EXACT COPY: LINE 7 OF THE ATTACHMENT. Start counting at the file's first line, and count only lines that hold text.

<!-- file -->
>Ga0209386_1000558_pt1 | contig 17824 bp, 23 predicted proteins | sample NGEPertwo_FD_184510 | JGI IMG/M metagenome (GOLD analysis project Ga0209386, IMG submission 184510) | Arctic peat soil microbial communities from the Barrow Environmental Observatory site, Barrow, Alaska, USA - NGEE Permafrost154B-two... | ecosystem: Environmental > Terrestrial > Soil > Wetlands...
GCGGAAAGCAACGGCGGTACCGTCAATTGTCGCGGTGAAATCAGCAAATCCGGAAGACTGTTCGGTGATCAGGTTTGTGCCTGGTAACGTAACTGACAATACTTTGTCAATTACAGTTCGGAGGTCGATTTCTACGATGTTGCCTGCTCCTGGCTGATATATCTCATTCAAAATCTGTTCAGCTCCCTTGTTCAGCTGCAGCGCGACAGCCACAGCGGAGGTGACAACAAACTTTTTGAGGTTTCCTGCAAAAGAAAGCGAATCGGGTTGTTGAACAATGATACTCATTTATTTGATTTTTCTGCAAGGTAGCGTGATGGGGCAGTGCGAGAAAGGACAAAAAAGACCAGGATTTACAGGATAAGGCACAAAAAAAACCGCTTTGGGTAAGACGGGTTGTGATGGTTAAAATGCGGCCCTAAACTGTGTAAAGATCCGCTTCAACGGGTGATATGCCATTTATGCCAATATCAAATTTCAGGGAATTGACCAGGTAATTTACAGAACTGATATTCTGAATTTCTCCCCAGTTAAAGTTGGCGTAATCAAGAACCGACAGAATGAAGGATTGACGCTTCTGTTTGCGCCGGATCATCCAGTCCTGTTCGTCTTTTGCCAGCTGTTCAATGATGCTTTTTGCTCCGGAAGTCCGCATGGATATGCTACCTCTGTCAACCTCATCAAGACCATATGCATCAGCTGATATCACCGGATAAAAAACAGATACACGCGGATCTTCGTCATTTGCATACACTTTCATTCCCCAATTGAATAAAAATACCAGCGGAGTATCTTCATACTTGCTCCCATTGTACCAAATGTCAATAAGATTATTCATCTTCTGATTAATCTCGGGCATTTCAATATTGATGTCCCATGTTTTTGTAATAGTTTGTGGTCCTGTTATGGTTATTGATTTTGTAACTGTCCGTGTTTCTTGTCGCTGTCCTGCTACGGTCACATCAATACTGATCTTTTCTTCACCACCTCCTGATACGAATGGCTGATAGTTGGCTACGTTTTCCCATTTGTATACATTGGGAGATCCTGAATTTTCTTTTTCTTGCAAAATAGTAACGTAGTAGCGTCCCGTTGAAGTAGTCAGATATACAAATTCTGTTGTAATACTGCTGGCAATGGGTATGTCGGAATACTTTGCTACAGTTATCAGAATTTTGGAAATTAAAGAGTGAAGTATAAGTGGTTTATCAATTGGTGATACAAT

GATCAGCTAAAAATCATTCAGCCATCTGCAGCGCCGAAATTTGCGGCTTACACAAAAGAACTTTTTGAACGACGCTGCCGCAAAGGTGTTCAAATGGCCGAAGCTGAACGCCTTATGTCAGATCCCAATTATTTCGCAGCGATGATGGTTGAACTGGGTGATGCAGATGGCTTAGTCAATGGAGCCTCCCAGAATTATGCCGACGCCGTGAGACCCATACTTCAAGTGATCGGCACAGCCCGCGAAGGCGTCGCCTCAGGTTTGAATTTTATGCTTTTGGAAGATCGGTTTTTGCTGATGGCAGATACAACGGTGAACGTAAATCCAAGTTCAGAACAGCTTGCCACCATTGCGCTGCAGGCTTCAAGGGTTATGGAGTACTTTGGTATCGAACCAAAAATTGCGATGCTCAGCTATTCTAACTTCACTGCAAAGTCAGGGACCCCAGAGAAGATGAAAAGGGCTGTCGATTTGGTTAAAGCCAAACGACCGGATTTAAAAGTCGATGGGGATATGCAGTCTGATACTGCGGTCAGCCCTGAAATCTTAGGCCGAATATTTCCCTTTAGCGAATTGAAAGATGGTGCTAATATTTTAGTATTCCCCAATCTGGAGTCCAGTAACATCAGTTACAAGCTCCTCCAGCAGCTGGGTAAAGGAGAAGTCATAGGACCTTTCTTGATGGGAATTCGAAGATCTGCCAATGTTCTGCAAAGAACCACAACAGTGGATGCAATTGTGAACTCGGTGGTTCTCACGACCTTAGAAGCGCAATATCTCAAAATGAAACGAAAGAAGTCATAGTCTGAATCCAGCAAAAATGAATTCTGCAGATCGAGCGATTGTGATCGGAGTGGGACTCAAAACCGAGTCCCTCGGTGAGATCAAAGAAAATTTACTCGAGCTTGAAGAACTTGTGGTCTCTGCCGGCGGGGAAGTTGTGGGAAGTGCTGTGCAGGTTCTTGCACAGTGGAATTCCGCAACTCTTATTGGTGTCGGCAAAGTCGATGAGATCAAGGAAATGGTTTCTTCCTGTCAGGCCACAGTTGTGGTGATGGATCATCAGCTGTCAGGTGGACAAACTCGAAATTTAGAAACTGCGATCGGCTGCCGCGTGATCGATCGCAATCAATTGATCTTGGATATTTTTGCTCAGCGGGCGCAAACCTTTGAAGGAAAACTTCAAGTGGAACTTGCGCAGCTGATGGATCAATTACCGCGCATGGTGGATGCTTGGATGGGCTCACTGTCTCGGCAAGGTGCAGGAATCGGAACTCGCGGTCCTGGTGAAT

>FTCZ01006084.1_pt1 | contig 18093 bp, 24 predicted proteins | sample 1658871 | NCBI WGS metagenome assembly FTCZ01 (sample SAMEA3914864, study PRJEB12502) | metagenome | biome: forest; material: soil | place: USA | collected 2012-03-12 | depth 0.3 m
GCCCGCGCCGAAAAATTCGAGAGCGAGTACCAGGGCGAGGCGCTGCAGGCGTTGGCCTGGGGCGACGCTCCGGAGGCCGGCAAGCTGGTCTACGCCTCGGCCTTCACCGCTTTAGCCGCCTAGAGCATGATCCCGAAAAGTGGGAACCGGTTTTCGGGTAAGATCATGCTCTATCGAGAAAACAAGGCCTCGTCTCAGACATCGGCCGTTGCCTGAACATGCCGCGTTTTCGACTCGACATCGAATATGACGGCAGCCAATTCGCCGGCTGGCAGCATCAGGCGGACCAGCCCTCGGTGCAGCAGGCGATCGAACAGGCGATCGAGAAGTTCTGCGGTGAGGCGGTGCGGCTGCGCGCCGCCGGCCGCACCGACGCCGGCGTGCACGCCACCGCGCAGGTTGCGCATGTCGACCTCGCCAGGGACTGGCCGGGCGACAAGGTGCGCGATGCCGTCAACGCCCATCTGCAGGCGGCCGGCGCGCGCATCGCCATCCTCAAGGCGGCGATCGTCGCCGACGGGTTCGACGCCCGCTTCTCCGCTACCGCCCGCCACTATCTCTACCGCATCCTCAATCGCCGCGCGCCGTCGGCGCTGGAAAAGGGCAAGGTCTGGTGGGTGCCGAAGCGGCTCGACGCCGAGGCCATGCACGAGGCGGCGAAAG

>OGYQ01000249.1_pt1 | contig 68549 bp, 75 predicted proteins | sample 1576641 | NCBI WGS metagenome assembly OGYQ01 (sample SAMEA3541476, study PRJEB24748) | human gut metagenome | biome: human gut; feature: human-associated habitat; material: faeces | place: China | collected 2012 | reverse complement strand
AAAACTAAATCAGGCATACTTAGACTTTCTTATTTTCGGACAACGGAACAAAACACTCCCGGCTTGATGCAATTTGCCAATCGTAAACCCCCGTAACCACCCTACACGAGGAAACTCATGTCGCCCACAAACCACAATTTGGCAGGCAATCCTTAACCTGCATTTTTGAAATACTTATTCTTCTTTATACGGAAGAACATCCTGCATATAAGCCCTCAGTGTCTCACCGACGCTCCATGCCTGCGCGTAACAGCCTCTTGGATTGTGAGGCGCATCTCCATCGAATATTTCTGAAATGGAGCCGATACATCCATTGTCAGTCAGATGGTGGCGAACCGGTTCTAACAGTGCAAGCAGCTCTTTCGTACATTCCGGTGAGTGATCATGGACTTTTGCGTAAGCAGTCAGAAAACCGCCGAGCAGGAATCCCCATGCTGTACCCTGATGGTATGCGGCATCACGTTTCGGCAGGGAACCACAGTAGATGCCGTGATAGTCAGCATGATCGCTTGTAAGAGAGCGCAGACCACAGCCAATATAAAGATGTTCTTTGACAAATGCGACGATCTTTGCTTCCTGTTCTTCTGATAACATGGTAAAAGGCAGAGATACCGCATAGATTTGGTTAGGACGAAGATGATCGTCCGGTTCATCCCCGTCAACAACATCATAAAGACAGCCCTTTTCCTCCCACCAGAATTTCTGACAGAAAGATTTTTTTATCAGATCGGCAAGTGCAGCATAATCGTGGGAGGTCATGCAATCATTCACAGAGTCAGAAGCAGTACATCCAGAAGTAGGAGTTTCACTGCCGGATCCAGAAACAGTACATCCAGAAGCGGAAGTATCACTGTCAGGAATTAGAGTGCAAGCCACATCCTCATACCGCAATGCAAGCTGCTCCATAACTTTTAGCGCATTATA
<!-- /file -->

AAAACTAAATCAGGCATACTTAGACTTTCTTATTTTCGGACAACGGAACAAAACACTCCCGGCTTGATGCAATTTGCCAATCGTAAACCCCCGTAACCACCCTACACGAGGAAACTCATGTCGCCCACAAACCACAATTTGGCAGGCAATCCTTAACCTGCATTTTTGAAATACTTATTCTTCTTTATACGGAAGAACATCCTGCATATAAGCCCTCAGTGTCTCACCGACGCTCCATGCCTGCGCGTAACAGCCTCTTGGATTGTGAGGCGCATCTCCATCGAATATTTCTGAAATGGAGCCGATACATCCATTGTCAGTCAGATGGTGGCGAACCGGTTCTAACAGTGCAAGCAGCTCTTTCGTACATTCCGGTGAGTGATCATGGACTTTTGCGTAAGCAGTCAGAAAACCGCCGAGCAGGAATCCCCATGCTGTACCCTGATGGTATGCGGCATCACGTTTCGGCAGGGAACCACAGTAGATGCCGTGATAGTCAGCATGATCGCTTGTAAGAGAGCGCAGACCACAGCCAATATAAAGATGTTCTTTGACAAATGCGACGATCTTTGCTTCCTGTTCTTCTGATAACATGGTAAAAGGCAGAGATACCGCATAGATTTGGTTAGGACGAAGATGATCGTCCGGTTCATCCCCGTCAACAACATCATAAAGACAGCCCTTTTCCTCCCACCAGAATTTCTGACAGAAAGATTTTTTTATCAGATCGGCAAGTGCAGCATAATCGTGGGAGGTCATGCAATCATTCACAGAGTCAGAAGCAGTACATCCAGAAGTAGGAGTTTCACTGCCGGATCCAGAAACAGTACATCCAGAAGCGGAAGTATCACTGTCAGGAATTAGAGTGCAAGCCACATCCTCATACCGCAATGCAAGCTGCTCCATAACTTTTAGCGCATTATA